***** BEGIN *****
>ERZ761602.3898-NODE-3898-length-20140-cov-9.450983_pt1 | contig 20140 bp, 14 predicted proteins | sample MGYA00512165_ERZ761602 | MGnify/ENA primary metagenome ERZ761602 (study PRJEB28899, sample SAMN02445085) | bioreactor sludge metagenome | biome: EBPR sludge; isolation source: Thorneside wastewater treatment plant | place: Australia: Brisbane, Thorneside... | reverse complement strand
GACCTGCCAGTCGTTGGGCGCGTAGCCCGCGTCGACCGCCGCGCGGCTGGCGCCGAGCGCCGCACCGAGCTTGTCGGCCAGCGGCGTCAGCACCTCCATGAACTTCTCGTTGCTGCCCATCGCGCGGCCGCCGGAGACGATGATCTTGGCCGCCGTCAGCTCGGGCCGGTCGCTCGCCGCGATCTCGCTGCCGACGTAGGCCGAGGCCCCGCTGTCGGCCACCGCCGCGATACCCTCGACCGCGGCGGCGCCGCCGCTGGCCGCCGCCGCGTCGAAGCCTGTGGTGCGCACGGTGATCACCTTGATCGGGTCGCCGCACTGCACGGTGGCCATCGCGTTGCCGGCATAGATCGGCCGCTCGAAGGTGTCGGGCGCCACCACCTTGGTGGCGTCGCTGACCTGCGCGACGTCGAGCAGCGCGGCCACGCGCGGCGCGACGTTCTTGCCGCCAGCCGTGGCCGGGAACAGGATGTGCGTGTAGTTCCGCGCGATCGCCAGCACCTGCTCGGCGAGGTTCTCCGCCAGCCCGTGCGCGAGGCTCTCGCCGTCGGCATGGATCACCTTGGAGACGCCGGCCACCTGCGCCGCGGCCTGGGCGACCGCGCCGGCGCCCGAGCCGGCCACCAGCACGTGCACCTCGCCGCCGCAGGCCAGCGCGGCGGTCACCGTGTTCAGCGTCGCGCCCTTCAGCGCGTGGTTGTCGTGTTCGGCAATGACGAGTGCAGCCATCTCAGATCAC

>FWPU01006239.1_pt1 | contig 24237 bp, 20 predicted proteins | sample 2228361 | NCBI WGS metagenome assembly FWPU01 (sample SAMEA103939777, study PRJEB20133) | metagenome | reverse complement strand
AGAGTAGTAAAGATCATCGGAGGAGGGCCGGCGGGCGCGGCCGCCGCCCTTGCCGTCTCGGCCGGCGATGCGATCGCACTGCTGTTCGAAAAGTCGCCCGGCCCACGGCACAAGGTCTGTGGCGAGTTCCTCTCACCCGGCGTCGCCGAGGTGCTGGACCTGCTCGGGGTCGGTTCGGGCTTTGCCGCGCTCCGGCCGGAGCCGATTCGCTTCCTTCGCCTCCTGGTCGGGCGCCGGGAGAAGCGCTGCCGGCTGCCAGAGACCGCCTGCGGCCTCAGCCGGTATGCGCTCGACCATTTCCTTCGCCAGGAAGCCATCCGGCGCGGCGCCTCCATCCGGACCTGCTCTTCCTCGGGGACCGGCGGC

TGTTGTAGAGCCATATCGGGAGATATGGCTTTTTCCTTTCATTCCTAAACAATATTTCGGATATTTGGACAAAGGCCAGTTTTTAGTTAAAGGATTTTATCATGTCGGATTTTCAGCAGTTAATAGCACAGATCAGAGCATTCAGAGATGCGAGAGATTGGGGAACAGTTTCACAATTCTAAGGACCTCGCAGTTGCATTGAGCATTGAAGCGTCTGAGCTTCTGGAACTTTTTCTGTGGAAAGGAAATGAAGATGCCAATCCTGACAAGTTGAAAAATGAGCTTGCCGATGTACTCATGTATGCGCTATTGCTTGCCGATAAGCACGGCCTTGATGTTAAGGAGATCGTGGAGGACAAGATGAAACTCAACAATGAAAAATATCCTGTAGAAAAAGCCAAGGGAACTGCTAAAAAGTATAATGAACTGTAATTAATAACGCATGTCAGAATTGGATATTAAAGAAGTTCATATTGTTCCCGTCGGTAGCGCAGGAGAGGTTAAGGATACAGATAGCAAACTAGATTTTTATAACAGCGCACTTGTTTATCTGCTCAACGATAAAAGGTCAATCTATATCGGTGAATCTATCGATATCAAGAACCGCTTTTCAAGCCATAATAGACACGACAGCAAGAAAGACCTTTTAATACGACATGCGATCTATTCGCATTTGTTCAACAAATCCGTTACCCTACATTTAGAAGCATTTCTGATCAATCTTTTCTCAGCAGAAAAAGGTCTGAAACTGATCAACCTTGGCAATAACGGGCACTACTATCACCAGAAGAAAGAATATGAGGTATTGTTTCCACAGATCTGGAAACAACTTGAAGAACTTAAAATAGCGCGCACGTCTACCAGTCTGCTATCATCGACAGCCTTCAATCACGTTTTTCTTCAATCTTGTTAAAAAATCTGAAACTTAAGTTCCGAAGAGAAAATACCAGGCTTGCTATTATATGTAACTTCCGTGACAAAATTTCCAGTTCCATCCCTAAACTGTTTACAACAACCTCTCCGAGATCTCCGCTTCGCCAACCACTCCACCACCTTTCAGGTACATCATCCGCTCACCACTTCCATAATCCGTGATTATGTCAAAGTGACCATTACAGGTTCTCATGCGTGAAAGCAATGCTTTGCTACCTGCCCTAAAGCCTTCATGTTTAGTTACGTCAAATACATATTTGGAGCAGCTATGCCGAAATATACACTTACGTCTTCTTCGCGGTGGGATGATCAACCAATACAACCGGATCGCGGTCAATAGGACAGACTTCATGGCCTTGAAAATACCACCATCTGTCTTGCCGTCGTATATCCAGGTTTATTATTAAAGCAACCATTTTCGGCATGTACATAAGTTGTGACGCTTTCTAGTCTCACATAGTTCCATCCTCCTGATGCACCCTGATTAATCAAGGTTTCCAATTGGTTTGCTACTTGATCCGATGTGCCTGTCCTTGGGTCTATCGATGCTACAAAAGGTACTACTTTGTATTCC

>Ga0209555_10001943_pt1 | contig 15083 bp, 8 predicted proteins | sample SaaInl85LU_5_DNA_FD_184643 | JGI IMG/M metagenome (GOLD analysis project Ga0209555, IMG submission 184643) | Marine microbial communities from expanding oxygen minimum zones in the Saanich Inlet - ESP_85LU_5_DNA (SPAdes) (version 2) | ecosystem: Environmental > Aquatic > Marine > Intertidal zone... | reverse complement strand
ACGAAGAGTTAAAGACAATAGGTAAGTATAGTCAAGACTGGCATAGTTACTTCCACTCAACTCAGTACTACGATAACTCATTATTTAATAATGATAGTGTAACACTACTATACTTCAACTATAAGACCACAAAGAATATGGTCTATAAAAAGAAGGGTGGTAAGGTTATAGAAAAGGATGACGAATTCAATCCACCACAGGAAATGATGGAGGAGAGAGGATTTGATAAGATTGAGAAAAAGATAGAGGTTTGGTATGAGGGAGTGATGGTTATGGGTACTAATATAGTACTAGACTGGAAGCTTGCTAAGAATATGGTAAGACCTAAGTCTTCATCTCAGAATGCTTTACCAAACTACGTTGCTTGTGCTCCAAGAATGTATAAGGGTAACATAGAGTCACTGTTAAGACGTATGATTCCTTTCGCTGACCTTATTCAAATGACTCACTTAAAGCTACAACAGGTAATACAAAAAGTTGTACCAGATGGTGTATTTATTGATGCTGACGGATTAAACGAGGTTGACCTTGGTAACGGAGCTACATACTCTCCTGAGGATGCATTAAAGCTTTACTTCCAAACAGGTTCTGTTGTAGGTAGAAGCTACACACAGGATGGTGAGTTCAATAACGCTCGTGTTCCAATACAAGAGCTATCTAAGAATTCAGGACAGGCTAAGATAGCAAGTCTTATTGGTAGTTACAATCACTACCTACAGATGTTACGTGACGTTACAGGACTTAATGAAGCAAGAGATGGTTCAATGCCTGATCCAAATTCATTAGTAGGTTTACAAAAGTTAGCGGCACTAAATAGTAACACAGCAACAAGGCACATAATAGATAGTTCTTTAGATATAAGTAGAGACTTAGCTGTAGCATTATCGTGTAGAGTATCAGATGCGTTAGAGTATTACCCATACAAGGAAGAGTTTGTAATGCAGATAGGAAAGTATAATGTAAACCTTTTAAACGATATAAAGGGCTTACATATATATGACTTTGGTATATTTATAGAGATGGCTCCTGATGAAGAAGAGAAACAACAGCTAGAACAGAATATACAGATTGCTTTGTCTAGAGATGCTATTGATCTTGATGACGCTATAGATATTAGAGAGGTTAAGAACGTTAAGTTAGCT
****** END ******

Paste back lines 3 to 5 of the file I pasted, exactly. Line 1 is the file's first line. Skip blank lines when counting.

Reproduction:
>FWPU01006239.1_pt1 | contig 24237 bp, 20 predicted proteins | sample 2228361 | NCBI WGS metagenome assembly FWPU01 (sample SAMEA103939777, study PRJEB20133) | metagenome | reverse complement strand
AGAGTAGTAAAGATCATCGGAGGAGGGCCGGCGGGCGCGGCCGCCGCCCTTGCCGTCTCGGCCGGCGATGCGATCGCACTGCTGTTCGAAAAGTCGCCCGGCCCACGGCACAAGGTCTGTGGCGAGTTCCTCTCACCCGGCGTCGCCGAGGTGCTGGACCTGCTCGGGGTCGGTTCGGGCTTTGCCGCGCTCCGGCCGGAGCCGATTCGCTTCCTTCGCCTCCTGGTCGGGCGCCGGGAGAAGCGCTGCCGGCTGCCAGAGACCGCCTGCGGCCTCAGCCGGTATGCGCTCGACCATTTCCTTCGCCAGGAAGCCATCCGGCGCGGCGCCTCCATCCGGACCTGCTCTTCCTCGGGGACCGGCGGC

TGTTGTAGAGCCATATCGGGAGATATGGCTTTTTCCTTTCATTCCTAAACAATATTTCGGATATTTGGACAAAGGCCAGTTTTTAGTTAAAGGATTTTATCATGTCGGATTTTCAGCAGTTAATAGCACAGATCAGAGCATTCAGAGATGCGAGAGATTGGGGAACAGTTTCACAATTCTAAGGACCTCGCAGTTGCATTGAGCATTGAAGCGTCTGAGCTTCTGGAACTTTTTCTGTGGAAAGGAAATGAAGATGCCAATCCTGACAAGTTGAAAAATGAGCTTGCCGATGTACTCATGTATGCGCTATTGCTTGCCGATAAGCACGGCCTTGATGTTAAGGAGATCGTGGAGGACAAGATGAAACTCAACAATGAAAAATATCCTGTAGAAAAAGCCAAGGGAACTGCTAAAAAGTATAATGAACTGTAATTAATAACGCATGTCAGAATTGGATATTAAAGAAGTTCATATTGTTCCCGTCGGTAGCGCAGGAGAGGTTAAGGATACAGATAGCAAACTAGATTTTTATAACAGCGCACTTGTTTATCTGCTCAACGATAAAAGGTCAATCTATATCGGTGAATCTATCGATATCAAGAACCGCTTTTCAAGCCATAATAGACACGACAGCAAGAAAGACCTTTTAATACGACATGCGATCTATTCGCATTTGTTCAACAAATCCGTTACCCTACATTTAGAAGCATTTCTGATCAATCTTTTCTCAGCAGAAAAAGGTCTGAAACTGATCAACCTTGGCAATAACGGGCACTACTATCACCAGAAGAAAGAATATGAGGTATTGTTTCCACAGATCTGGAAACAACTTGAAGAACTTAAAATAGCGCGCACGTCTACCAGTCTGCTATCATCGACAGCCTTCAATCACGTTTTTCTTCAATCTTGTTAAAAAATCTGAAACTTAAGTTCCGAAGAGAAAATACCAGGCTTGCTATTATATGTAACTTCCGTGACAAAATTTCCAGTTCCATCCCTAAACTGTTTACAACAACCTCTCCGAGATCTCCGCTTCGCCAACCACTCCACCACCTTTCAGGTACATCATCCGCTCACCACTTCCATAATCCGTGATTATGTCAAAGTGACCATTACAGGTTCTCATGCGTGAAAGCAATGCTTTGCTACCTGCCCTAAAGCCTTCATGTTTAGTTACGTCAAATACATATTTGGAGCAGCTATGCCGAAATATACACTTACGTCTTCTTCGCGGTGGGATGATCAACCAATACAACCGGATCGCGGTCAATAGGACAGACTTCATGGCCTTGAAAATACCACCATCTGTCTTGCCGTCGTATATCCAGGTTTATTATTAAAGCAACCATTTTCGGCATGTACATAAGTTGTGACGCTTTCTAGTCTCACATAGTTCCATCCTCCTGATGCACCCTGATTAATCAAGGTTTCCAATTGGTTTGCTACTTGATCCGATGTGCCTGTCCTTGGGTCTATCGATGCTACAAAAGGTACTACTTTGTATTCC